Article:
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Effect of pathogen virulence on pathogenicity, host range and reproduction of Plasmodiophora brassicae, the causal agent of clubroot disease

GND
1058931261
Affiliation
Julius Kühn-Institute (JKI), Institute of Plant Protection in Field Crops and Grassland, Germany
Zamani-Noor, Nazanin;
GND
1206123133
Affiliation
Julius Kühn-Institute (JKI), Institute of Plant Protection in Field Crops and Grassland, Germany
Brand, Sinja;
GND
12343498X
Affiliation
Julius Kühn-Institute (JKI), Institute of Plant Protection in Field Crops and Grassland, Germany
Söchting, Hans-Peter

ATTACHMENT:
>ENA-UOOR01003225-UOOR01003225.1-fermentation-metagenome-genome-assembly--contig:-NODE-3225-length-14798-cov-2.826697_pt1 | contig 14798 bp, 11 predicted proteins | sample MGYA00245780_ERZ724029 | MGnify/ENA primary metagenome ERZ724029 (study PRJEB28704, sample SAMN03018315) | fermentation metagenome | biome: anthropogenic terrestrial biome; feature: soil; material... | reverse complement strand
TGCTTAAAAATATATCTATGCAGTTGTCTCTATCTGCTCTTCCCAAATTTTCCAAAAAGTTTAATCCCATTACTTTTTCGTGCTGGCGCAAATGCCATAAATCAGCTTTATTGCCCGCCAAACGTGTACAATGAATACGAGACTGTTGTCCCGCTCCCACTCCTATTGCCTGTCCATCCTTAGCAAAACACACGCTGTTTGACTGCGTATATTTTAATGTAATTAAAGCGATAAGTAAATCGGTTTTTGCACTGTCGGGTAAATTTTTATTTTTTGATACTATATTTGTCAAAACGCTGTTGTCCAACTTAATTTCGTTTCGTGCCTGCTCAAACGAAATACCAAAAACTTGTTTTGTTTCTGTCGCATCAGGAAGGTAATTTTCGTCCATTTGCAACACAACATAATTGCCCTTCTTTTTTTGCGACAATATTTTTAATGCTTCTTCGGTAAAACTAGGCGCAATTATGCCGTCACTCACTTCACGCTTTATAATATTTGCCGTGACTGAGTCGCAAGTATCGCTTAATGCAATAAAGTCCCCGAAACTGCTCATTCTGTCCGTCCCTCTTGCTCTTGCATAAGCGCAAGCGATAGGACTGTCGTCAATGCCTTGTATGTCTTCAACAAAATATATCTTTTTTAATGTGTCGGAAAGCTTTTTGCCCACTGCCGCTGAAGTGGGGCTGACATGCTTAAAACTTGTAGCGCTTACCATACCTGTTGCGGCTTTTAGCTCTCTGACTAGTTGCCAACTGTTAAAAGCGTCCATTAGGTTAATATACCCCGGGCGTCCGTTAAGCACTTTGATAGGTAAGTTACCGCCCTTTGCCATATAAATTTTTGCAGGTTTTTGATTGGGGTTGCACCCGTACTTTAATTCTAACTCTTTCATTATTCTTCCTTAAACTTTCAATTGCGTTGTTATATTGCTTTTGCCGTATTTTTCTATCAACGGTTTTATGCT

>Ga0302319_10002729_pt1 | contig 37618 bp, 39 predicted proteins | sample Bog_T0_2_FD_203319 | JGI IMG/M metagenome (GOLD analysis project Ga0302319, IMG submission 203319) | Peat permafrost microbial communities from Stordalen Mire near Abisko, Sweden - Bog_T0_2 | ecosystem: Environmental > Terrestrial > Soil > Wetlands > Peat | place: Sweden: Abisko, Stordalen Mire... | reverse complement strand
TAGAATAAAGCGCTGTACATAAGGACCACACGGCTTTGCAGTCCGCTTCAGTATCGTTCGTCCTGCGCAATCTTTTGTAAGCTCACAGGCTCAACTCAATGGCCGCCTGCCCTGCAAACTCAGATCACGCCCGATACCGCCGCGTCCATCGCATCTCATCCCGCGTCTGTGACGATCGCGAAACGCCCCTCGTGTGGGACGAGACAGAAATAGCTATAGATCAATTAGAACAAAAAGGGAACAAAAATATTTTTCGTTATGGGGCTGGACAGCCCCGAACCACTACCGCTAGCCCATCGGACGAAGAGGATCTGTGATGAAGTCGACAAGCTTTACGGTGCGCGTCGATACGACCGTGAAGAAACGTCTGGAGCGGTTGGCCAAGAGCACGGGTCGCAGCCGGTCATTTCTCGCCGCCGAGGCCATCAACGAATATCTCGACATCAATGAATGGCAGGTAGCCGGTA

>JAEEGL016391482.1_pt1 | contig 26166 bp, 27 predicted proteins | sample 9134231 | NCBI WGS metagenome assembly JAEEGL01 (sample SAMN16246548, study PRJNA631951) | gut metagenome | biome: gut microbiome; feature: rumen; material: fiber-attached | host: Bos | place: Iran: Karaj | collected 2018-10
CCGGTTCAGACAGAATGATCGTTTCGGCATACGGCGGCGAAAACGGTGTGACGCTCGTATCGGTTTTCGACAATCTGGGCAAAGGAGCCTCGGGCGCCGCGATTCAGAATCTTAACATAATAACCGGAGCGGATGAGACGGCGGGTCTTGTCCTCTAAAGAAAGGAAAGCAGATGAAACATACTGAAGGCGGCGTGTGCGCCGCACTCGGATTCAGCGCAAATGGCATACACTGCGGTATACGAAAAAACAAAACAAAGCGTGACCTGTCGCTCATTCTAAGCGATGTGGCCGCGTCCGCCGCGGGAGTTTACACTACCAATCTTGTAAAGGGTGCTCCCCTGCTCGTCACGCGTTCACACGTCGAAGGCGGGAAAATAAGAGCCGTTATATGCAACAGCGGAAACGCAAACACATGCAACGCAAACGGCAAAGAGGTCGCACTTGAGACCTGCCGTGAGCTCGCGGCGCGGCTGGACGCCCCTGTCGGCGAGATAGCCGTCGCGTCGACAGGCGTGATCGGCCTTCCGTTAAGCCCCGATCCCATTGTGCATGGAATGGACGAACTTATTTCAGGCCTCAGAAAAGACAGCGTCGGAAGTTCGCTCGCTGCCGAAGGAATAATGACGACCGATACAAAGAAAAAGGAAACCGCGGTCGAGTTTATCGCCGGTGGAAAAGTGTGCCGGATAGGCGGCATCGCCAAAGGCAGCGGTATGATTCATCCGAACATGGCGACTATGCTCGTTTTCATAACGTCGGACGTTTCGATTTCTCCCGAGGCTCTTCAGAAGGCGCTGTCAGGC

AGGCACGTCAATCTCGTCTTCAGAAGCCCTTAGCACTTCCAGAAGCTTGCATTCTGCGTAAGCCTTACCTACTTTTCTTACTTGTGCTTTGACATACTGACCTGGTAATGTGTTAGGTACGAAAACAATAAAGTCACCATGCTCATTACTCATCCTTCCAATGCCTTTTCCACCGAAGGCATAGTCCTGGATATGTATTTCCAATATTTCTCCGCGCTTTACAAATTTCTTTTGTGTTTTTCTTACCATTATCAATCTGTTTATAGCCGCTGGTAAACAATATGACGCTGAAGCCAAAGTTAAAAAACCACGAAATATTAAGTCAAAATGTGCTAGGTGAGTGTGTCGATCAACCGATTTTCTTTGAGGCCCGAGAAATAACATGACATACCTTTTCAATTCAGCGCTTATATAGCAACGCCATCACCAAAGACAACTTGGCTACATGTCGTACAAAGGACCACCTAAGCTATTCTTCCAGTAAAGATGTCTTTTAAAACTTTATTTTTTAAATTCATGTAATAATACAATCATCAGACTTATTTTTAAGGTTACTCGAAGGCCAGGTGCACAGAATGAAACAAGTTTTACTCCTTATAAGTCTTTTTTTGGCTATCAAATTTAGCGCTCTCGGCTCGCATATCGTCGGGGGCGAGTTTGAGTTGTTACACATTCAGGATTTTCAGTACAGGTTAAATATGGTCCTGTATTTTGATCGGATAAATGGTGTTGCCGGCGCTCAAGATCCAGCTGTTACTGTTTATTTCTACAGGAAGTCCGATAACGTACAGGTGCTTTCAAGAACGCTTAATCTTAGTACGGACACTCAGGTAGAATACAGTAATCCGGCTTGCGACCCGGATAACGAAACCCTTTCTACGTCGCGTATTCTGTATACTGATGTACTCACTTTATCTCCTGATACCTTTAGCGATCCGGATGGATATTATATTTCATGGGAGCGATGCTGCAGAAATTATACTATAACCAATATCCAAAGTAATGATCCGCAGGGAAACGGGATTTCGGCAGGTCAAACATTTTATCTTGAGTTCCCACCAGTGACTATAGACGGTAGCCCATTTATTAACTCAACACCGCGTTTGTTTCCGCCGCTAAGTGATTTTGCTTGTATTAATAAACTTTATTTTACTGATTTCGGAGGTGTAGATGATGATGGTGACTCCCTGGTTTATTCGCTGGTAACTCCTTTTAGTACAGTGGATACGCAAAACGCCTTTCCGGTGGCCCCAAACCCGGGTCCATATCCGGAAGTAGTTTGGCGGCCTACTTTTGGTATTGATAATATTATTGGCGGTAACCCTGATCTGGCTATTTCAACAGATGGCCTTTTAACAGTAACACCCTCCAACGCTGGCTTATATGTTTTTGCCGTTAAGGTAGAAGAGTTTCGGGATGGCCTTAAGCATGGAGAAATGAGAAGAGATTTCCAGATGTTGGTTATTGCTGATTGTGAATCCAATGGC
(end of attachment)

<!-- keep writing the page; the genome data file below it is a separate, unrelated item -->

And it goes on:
A series of greenhouse experiments was conducted to evaluate the effect of Plasmodiophora brassicae virulence on clubroot development and propagation of resting spores in 86 plant species from 19 botanical families. Plants were artificially inoculated with two isolates of P. brassicae, which were either virulent on clubroot-resistant oilseed rape cv. Mendel (P1 (+)) or avirulent on this cultivar (P1). Clubroot severity and the number of resting spores inside the roots were assessed 35 days post inoculation. Typical clubroot symptoms were observed only in the Brassicaceae family. P1 (+)-inoculated species exhibited more severe symptoms (2 to 10-fold more severe), bigger galls (1.1 to 5.8 fold heavier) and higher number of resting spores than the P1-inoculated plants. Among all Brassica species, Bunias orientalis, Coronopus squamatus and Raphanus sativus were fully resistant against both isolates, while Camelina sativa, Capsella bursa-pastoris, Coincya momensis, Descurainia sophia, Diplotaxis muralis, Erucastrum gallicum, Neslia paniculata, Sinapis alba, S. arvensis, Sisymbrium altissimum, S. loeselii and Thlaspi arvense were highly susceptible. Conringia orientalis, Diplotaxis tenuifolia, Hirschfeldia incana, Iberis amara, Lepidium campestre and Neslia paniculata were completely or partially resistant to P1-isolate but highly susceptible to P1 (+). These results propose that the basis for resistance in these species may be similar to that found in some commercial cultivars, and that these species could contribute to the build-up of inoculum of virulent pathotypes. Furthermore, the pathogen DNA was detected in Alopecurus myosuroides, Phacelia tanacatifolia, Papaver rhoeas and Pisum sativum. It can concluded that the number and diversity of hosts for P. brassicae are greater than previously reported.

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